Weekly Update - ECB: first rate cut set for spring, but the size of the rate cut cycle remains in doubt
If Christine Lagarde’s objective was to dampen market expectations of rate cuts she did not fully succeed. The President of the European Central Bank (ECB) managed to push back expectations for the first cut from March to April. However, markets are still discounting steep cuts by year end. We think the ECB will be more cautious for two reasons: inflation may prove more stubborn from now on and the ECB needs to keep a close eye on the euro.
Lagarde lists arguments for a spring cut. At the post-meeting conference on 25 January, Christine Lagarde repeated that any discussion of rate cuts was still premature and that ECB decisions would remain data-dependent. As a result, she strongly hinted that there would be no cut at the next meeting in March. But she then went on to lay out the case for easing monetary policy over the coming months. First, inflation has come down fast. Secondly, the economy remains sluggish. Despite a small rebound in January, PMI business sentiment surveys remain downbeat, suggesting economic stagnation short term. Credit growth remains feeble, even if the last ECB survey showed a modest improvement in both credit standards and demand. Lastly, she mentioned early signs of a stabilisation in wage growth. Her focus on these factors stoked money markets’ expectations of an April rate cut, now priced in as 75% likely.
Modest cuts to follow. In our view, while an April rate cut seems credible, the size of rate cuts now being priced in by the market for 2024 - at least 125 basis points - may well be excessive. We see at least two reasons for trimming back such expectations.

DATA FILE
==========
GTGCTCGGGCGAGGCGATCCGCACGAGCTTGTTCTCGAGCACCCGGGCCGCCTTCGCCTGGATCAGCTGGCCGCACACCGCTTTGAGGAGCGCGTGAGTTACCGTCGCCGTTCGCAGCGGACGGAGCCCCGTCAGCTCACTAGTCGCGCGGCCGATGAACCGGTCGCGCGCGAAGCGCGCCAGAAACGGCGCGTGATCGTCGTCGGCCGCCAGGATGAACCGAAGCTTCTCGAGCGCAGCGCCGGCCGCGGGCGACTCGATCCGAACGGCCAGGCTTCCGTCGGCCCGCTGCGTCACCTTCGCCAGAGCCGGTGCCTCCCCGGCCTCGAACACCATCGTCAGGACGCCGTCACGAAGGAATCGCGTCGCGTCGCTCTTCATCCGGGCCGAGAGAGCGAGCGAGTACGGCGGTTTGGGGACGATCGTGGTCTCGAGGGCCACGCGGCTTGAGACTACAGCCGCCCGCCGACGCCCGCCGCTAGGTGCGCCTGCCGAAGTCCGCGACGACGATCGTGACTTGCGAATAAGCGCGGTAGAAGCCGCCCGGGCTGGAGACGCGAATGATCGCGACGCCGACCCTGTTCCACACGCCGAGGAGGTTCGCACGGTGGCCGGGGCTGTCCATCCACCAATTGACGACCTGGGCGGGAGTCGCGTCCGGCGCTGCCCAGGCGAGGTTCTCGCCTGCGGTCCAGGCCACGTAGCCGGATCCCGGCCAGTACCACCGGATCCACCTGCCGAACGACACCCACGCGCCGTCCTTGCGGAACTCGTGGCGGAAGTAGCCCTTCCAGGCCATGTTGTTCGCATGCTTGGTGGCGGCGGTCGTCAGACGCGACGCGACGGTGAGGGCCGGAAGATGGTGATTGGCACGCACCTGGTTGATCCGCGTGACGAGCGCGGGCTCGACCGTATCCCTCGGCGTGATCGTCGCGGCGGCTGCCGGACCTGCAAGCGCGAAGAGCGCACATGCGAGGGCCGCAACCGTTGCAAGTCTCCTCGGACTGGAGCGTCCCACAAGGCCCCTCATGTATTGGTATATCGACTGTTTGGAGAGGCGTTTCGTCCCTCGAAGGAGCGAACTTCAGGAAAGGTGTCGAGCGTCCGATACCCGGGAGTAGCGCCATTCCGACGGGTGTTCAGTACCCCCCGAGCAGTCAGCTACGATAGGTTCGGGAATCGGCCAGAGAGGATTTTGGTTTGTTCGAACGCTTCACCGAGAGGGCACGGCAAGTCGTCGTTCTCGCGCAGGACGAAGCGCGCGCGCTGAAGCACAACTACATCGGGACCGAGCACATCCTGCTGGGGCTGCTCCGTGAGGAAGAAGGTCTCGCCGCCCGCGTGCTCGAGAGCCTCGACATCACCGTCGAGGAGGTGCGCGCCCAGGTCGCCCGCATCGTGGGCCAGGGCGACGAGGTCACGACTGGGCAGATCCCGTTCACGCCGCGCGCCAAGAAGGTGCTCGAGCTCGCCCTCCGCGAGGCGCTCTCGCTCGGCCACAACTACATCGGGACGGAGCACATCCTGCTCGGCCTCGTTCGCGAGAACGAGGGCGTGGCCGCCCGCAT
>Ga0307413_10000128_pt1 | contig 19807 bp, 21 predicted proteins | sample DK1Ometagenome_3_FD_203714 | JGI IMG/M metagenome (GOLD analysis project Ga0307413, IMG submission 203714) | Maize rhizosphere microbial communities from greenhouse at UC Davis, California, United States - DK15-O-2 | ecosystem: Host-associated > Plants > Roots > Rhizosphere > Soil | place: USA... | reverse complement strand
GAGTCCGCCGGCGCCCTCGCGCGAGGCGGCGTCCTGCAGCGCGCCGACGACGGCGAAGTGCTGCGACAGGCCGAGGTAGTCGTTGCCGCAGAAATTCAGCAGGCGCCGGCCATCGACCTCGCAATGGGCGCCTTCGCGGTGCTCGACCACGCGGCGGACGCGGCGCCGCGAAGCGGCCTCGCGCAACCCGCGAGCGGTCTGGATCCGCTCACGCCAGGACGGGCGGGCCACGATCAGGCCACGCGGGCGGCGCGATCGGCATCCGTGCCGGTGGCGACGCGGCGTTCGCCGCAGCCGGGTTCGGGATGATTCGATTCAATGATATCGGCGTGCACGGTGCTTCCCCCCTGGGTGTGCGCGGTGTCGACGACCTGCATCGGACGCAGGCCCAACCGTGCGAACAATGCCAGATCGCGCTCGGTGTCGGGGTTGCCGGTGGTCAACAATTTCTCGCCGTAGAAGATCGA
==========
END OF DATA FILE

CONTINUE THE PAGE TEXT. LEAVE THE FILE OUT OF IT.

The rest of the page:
- Inflation is likely to fall more slowly from now on. First, the rate of disinflation is likely to benefit less from base effects, especially those related to energy prices. Second, the persistence of a tight labour market with low productivity gains will slow down the convergence of inflation to the 2% target. This is because the combination of low productivity gains, low employment and still resilient wage growth translates into higher unit production costs and hence higher selling prices.
- A close eye on the euro exchange rate: concerns for the EUR/USD exchange rate was surely one of the reasons behind the ECB rate hike cycle in 2022-23. Had the ECB stood by while the Fed ramped up its key rates the EUR/USD would have plunged, adding to imported price pressure. This reasoning still holds. Euro area’s inflation is similar to that of the US while GDP growth is much weaker. This should in theory allow the ECB to cut rates faster and in larger size than the Fed. But to do so would risk another run on the euro and a resulting boost to imported inflation. We therefore expect the three main central banks to cut rates in a quasi-synchronised timing and by similar amounts.
In the highlights of the week, we chose to talk about US GDP growth and the decline in the Chinese reserve rate:
- United States GDP growth in the last quarter of 2023 reached an above expectations annualised rate of 3.3%, after 4.9% in the previous quarter. This result testifies to the robustness of the economy, especially as all the components made a positive contribution this quarter: mainly household consumption, followed by net exports, which had made no contribution since Q1, public spending and investment. In addition, the core private consumption deflator (the Fed's preferred inflation indicator) reached an annualised rate of 2.0%, the central bank's target. This initial estimate tends to confirm that the US economy is on track for a soft landing with limited inflation pressures.
- China's central bank (PBoC) announced a 0.5 percentage point reduction in the reserve requirement ratio, which will inject around 1 trillion RMB ($140 billion) of liquidity into the financial system. PBoC Governor Pan Gongsheng has pledged to support growth this year with "countercyclical" adjustments. In response, Chinese markets are up this week - the first weekly rise of the year.